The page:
COVID-19 cases in the United States were up 46 percent in the week ending June 28, compared to the previous seven days, with most increases in the west and south of the country.
Nationally, new cases have increased weekly for four weeks. Daily cases have climbed to record highs of 40,000 in the past week – well above the initial wave of infections seen in mid-April.
Infections in the United States now exceed 2.6 million, and more than 127,000 Americans have died since the contamination in March.
President Donald Trump has narrowed the wave of new cases to more testing and has pointed to low death rates across the country as a sign that the pandemic is not getting out of hand.
Part of the 46 percent increase in cases in the past week can be attributed to a 9 percent increase in testing over that period.
As the number of cases continues to rise, deaths across the country are showing a downward trend.
Arizona, Virginia, Alabama, Kentucky, Florida, and Tennessee were the states with the largest increases in deaths in the past week.
In Arizona, deaths increased by 62 percent after recording 249 new fatalities in a week, bringing the death toll to 1,588.
More than 2.6 million people in the United States have contracted a coronavirus
The death toll is also worrying for health experts, who had hoped it would drop
However, health officials have warned that the death rate may rise again because the death rate often lags behind the infection rate.
They also point to the current trend with young adults being the most new cases.
Officials say people under the age of 35 went to bars, parties and social events without masks, got infected and then spread the disease to older, more vulnerable people.
Florida followed Texas and ordered all bars to close on Friday, closing the beaches before the July 4 holiday weekend.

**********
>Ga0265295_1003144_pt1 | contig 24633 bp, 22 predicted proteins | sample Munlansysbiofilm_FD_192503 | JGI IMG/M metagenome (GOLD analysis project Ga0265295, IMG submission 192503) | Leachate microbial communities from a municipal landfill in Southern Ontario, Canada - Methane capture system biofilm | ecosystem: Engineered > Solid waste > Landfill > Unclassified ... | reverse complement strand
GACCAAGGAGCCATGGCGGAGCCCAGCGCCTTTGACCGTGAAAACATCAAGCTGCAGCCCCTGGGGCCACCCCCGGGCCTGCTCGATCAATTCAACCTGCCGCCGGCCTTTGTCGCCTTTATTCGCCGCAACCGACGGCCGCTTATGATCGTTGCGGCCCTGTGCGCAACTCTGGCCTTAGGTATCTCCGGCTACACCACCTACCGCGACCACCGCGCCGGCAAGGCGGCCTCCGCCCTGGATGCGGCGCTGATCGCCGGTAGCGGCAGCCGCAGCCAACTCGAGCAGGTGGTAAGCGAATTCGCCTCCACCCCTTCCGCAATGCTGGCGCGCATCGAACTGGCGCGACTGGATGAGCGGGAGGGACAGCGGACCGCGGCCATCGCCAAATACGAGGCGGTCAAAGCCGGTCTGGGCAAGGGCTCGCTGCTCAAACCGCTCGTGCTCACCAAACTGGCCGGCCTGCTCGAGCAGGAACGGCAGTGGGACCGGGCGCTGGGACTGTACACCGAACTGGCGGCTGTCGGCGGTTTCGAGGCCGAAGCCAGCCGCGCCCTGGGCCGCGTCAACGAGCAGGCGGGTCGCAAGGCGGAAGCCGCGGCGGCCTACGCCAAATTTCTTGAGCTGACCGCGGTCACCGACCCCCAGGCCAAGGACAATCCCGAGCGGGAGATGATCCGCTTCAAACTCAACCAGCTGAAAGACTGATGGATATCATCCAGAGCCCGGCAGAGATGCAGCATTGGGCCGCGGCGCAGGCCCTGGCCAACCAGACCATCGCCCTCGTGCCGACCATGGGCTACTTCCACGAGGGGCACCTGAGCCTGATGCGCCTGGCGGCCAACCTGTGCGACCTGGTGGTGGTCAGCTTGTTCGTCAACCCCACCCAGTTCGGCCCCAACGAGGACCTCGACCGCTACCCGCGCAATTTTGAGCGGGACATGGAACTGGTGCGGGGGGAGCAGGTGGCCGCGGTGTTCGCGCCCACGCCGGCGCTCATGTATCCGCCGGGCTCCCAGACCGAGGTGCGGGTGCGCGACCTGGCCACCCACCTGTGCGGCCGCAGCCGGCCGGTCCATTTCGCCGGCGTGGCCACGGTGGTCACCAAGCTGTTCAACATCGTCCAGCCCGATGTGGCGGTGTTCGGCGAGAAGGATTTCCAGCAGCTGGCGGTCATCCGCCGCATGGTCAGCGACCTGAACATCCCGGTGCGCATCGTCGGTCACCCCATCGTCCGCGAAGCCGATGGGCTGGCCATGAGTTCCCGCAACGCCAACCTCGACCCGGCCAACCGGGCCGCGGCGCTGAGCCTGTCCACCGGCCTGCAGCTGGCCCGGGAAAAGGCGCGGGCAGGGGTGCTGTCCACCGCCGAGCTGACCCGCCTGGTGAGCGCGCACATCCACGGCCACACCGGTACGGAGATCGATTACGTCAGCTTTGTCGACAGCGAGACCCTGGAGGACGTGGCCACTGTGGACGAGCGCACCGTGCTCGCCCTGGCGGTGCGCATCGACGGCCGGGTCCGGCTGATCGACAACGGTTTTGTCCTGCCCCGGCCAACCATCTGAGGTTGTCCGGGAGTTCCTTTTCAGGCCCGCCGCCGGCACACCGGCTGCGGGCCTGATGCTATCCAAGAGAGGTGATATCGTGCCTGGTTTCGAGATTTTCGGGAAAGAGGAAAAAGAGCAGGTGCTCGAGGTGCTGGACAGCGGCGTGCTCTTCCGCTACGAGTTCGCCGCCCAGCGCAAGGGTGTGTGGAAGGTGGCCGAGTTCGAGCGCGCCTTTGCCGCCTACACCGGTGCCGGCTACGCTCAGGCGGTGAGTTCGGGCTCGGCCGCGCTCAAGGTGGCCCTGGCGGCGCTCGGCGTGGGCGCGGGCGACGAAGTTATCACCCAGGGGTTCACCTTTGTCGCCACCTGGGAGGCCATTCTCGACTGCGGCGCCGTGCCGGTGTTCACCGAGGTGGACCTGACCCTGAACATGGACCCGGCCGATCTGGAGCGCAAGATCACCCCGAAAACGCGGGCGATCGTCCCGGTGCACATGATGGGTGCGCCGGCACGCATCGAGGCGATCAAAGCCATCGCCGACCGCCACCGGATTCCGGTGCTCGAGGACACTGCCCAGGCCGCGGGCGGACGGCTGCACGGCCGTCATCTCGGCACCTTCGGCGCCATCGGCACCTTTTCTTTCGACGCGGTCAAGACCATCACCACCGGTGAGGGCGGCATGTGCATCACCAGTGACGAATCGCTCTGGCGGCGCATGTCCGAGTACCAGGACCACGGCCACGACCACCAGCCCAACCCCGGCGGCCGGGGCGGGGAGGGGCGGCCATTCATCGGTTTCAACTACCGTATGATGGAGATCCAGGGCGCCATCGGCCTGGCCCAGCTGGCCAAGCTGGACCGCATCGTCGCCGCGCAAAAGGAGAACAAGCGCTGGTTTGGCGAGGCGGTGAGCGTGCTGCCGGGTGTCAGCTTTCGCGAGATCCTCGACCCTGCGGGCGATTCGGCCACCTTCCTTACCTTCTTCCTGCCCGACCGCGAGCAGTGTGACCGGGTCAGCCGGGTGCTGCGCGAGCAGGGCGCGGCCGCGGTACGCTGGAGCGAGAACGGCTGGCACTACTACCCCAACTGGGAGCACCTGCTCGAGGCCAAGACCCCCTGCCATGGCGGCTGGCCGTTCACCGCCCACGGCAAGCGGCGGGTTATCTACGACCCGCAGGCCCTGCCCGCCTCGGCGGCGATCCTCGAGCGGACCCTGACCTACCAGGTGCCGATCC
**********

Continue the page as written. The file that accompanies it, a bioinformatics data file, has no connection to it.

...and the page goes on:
In Texas, a group of bar owners sued Monday to try to reverse the order of Republican Governor Greg Abbott, closing their business.
They claim that Abbott does not have the authority and they complained that other companies, such as nail studios and tattoo studios, remain open.
“Government Abbott continues to act like a king,” said bar owner Jared Woodfill.
“Abbott is unilaterally destroying our economy and trampling on our constitutional rights.”
But Andrew Cuomo, Governor of New York, said Abbott is on the right track, adding that Trump should order masks to be worn.
“States that were rebellious do a 180, and you now have the same states that wear masks,” Cuomo said.
“Let the president have the same mind to do that as an executive assignment, and then let the president lead by example and have the president put a mask on it because we know it works.”
Dr. Anne Schuchat, deputy director of the CDC, said on Monday that the virus is now spreading too quickly to get under control.
“We have far too many viruses across the country. It’s very daunting, “she told The Journal of the American Medical Association.
“This is really the beginning.
“I think there were a lot of wishing thoughts across the country, hey, it’s summer. Everything will be fine. We’re over this – and we’re not even starting to get over this.
“There have been many worrying factors over the past week or so.”